The delightfully atmospheric opening shows a man, his face covered in a scarf and dark glasses, trudging through a heavy snowstorm toward the Lion’s Head pub. His entrance—a gust of wind seemingly blows the door open—startles the pub’s patrons. The owners are reluctant to rent a room to this mysterious stranger, but they eventually agree. Alas, he soon proves to be an unwanted guest, who’s ill-tempered, short on money, and secretive about the experiments being conducted in his room. When the owners try to evict him, he tosses one of them down the stairs. The constable and villagers decide to take matters into their own hands. But when they confront the now raving stranger, he removes all his clothes to reveal that he’s invisible!
We learn later that the invisible stranger is Jack Griffin, a young scientist who unlocked the secret to becoming invisible, but not how to “get back.” What Griffin doesn’t know is that one of the chemicals in his formula causes its subjects to slowly go mad.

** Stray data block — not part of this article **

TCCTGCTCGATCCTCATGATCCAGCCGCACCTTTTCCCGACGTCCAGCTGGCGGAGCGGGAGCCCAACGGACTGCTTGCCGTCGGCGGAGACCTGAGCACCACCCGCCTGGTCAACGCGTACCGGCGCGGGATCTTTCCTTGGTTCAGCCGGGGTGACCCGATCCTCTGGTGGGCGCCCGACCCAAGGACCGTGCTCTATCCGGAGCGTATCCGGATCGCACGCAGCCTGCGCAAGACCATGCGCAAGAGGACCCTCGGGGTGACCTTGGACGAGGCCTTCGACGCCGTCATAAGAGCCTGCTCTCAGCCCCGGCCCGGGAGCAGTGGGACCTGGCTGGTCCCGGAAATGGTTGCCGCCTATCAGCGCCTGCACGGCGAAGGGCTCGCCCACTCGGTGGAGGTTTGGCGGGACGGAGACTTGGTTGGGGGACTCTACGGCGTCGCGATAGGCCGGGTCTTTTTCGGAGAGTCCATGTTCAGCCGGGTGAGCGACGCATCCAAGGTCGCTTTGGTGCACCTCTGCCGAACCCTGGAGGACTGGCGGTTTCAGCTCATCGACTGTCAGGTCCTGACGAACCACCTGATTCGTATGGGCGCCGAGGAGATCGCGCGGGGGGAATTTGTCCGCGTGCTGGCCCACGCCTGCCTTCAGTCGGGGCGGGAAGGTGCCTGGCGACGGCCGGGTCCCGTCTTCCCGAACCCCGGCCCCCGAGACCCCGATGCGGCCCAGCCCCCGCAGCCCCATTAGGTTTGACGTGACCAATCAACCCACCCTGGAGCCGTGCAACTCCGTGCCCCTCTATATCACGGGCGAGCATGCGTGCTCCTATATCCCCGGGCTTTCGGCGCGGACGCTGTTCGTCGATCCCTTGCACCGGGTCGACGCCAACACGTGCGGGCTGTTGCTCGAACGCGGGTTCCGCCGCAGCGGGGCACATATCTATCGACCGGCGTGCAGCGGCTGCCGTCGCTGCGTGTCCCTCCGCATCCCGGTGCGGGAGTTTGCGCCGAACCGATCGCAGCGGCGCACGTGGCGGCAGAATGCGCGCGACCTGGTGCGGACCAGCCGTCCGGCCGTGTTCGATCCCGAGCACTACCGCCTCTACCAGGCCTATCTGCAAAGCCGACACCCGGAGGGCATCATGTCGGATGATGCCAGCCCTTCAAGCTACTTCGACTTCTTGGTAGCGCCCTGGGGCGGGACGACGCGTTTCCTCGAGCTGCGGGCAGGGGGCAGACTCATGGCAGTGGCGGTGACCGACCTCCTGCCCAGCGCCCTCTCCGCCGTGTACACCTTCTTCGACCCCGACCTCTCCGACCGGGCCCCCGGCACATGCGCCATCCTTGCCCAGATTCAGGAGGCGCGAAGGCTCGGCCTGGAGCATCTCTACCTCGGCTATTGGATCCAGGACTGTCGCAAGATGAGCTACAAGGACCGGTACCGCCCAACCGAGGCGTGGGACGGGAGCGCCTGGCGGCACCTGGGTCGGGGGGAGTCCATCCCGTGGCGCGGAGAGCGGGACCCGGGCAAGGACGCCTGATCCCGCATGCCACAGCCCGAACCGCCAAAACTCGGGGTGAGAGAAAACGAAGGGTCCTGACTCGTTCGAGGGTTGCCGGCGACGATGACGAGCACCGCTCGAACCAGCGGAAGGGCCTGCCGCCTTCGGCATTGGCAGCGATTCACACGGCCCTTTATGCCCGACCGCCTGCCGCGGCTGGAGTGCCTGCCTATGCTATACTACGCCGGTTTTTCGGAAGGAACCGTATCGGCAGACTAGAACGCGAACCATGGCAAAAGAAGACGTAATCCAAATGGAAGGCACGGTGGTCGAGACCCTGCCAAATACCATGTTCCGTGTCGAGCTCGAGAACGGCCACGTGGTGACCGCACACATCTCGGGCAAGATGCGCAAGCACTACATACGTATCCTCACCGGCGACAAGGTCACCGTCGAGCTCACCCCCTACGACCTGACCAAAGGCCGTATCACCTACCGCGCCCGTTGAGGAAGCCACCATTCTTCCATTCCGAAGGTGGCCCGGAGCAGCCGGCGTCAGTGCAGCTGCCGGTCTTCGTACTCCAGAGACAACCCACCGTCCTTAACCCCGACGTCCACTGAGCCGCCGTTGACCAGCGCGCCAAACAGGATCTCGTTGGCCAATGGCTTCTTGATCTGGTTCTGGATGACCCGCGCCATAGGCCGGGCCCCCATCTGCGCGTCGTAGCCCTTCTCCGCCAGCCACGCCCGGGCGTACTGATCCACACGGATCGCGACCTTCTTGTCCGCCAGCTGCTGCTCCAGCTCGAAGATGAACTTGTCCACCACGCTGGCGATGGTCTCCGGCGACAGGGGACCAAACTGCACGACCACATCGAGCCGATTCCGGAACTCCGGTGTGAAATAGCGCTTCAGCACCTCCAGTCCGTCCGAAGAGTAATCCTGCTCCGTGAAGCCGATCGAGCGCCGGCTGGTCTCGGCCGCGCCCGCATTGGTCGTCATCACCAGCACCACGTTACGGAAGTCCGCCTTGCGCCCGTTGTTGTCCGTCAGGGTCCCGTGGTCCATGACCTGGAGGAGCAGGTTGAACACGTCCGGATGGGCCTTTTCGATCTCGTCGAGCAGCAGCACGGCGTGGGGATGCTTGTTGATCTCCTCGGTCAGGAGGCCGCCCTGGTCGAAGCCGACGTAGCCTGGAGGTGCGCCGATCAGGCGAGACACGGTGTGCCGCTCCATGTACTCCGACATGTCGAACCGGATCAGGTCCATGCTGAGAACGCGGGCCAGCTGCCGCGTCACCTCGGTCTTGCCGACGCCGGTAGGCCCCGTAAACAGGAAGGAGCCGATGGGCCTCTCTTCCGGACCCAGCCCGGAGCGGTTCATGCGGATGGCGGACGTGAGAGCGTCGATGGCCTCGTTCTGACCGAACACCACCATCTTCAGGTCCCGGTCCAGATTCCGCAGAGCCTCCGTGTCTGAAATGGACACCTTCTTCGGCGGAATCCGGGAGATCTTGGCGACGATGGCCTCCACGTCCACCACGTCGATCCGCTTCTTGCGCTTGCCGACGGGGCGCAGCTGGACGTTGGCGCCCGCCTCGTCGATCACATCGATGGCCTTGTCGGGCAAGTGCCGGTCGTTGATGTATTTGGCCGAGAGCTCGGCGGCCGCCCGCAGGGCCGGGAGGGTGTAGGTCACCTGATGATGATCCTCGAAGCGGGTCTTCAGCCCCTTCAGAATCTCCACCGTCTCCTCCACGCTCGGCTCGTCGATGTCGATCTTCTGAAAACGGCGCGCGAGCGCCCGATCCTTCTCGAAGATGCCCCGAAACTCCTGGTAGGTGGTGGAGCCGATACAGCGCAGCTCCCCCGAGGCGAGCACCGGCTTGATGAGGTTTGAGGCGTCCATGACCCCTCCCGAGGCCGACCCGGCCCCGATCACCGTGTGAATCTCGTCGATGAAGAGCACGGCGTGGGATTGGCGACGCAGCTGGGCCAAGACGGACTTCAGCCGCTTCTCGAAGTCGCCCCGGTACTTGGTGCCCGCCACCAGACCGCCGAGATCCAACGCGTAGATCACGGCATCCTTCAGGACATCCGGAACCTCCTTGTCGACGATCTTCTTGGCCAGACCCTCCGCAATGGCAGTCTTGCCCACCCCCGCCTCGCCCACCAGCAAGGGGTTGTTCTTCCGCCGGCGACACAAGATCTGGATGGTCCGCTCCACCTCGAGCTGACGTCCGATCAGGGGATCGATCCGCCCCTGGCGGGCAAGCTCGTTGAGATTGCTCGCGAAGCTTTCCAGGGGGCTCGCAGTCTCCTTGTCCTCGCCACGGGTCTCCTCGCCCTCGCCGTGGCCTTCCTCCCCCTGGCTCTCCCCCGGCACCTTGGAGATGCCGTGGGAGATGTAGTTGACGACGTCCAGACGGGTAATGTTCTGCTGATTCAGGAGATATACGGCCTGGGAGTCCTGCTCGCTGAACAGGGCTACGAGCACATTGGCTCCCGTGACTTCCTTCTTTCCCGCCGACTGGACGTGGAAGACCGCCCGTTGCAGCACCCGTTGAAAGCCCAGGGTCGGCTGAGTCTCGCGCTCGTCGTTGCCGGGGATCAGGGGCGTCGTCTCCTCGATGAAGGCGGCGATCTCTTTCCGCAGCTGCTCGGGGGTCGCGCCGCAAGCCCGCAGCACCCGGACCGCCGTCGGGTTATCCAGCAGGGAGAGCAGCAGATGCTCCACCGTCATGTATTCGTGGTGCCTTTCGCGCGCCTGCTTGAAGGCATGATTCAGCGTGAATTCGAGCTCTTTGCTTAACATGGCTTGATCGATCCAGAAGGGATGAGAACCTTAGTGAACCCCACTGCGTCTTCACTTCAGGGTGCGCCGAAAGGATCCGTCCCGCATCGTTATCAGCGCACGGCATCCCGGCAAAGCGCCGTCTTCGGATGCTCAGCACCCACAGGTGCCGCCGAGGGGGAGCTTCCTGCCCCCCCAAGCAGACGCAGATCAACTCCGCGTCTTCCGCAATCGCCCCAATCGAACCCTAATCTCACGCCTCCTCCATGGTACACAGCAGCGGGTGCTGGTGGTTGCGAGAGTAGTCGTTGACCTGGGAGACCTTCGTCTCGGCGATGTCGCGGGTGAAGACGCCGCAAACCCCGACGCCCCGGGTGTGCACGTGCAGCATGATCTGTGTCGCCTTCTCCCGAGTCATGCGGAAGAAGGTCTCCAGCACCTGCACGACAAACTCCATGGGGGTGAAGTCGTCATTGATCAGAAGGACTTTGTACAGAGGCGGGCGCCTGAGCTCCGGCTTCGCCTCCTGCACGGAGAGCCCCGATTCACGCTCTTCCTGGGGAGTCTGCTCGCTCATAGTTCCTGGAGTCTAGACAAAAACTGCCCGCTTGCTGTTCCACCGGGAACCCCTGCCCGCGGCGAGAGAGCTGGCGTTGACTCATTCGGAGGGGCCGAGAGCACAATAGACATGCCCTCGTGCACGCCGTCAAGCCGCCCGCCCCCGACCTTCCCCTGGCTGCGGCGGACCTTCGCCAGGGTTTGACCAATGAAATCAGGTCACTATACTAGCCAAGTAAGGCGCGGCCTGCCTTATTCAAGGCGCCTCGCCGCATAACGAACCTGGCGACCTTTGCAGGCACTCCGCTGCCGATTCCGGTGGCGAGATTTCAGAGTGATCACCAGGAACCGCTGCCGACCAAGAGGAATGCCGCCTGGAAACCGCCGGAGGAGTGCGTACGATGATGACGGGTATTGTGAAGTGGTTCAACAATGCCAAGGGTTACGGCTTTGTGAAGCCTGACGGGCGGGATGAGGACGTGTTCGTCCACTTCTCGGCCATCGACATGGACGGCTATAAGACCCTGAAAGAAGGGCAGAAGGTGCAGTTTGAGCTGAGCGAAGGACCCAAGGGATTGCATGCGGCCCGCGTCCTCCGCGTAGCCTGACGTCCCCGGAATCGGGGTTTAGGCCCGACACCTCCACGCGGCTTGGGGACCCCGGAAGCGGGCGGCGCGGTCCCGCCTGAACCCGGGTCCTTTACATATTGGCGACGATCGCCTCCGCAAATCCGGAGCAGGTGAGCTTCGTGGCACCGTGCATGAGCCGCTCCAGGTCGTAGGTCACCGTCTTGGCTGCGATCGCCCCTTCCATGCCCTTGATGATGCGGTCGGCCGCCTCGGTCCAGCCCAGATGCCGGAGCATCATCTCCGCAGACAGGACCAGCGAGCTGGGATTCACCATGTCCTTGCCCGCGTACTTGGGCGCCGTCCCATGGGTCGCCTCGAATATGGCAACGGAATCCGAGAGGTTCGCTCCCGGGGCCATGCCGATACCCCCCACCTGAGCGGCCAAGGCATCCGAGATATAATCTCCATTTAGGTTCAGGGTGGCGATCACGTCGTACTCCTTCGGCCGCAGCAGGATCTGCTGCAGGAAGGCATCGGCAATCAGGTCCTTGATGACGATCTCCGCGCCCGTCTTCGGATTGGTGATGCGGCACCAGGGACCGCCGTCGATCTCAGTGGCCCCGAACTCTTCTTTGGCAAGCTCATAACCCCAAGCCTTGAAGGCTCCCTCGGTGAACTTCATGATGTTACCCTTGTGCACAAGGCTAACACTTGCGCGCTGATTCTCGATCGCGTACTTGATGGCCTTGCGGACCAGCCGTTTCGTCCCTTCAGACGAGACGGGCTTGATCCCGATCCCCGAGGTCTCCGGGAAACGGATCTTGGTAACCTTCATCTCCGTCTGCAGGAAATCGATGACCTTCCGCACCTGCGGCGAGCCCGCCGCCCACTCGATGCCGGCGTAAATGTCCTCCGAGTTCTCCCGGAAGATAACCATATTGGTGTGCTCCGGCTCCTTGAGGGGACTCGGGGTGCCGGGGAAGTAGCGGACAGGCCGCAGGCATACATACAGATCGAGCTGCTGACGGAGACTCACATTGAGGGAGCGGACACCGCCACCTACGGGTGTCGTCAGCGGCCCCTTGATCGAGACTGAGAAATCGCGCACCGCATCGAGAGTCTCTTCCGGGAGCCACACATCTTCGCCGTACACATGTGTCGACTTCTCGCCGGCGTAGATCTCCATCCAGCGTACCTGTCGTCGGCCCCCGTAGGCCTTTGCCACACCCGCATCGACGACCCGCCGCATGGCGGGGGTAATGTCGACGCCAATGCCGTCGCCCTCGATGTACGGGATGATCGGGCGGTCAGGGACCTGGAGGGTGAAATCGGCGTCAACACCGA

It’s an ingenious premise and screenwriter R.C. Sheriff (Goodbye, Mr. Chips) embellishes it with terrific, potent dialogue. When Griffin seeks support from a colleague, he notes: “An invisible man can rule the world. Nobody can see him come. Nobody can see him go. He can hear every secret. He can rob and rape and kill!”
When Griffin talks about his future plans, he confides: “We’ll begin with a reign of terror. Murders of great men. Murders of little men…just to show we make no distinction.”
With the exception of Rains, the cast isn’t exceptionally strong—though Una O’Connor displays her patented hysterics and Henry Travers shows what actors do before they play angels in classics like It’s a Wonderful Life. No, the second best performer in The Invisible Man isn’t an actor at all, but special effects whiz John P. Fulton. He pretty much set the standard on invisibility effects and had a long productive career as a special effects expert for the next four decades.
Like 1936’s Dracula’s Daughter (also written by Sheriff), The Invisible Man has a fine reputation, but just doesn’t get the attention lavished on other Universal classics. Don’t overlook it when you’re in the mood for a good horror film.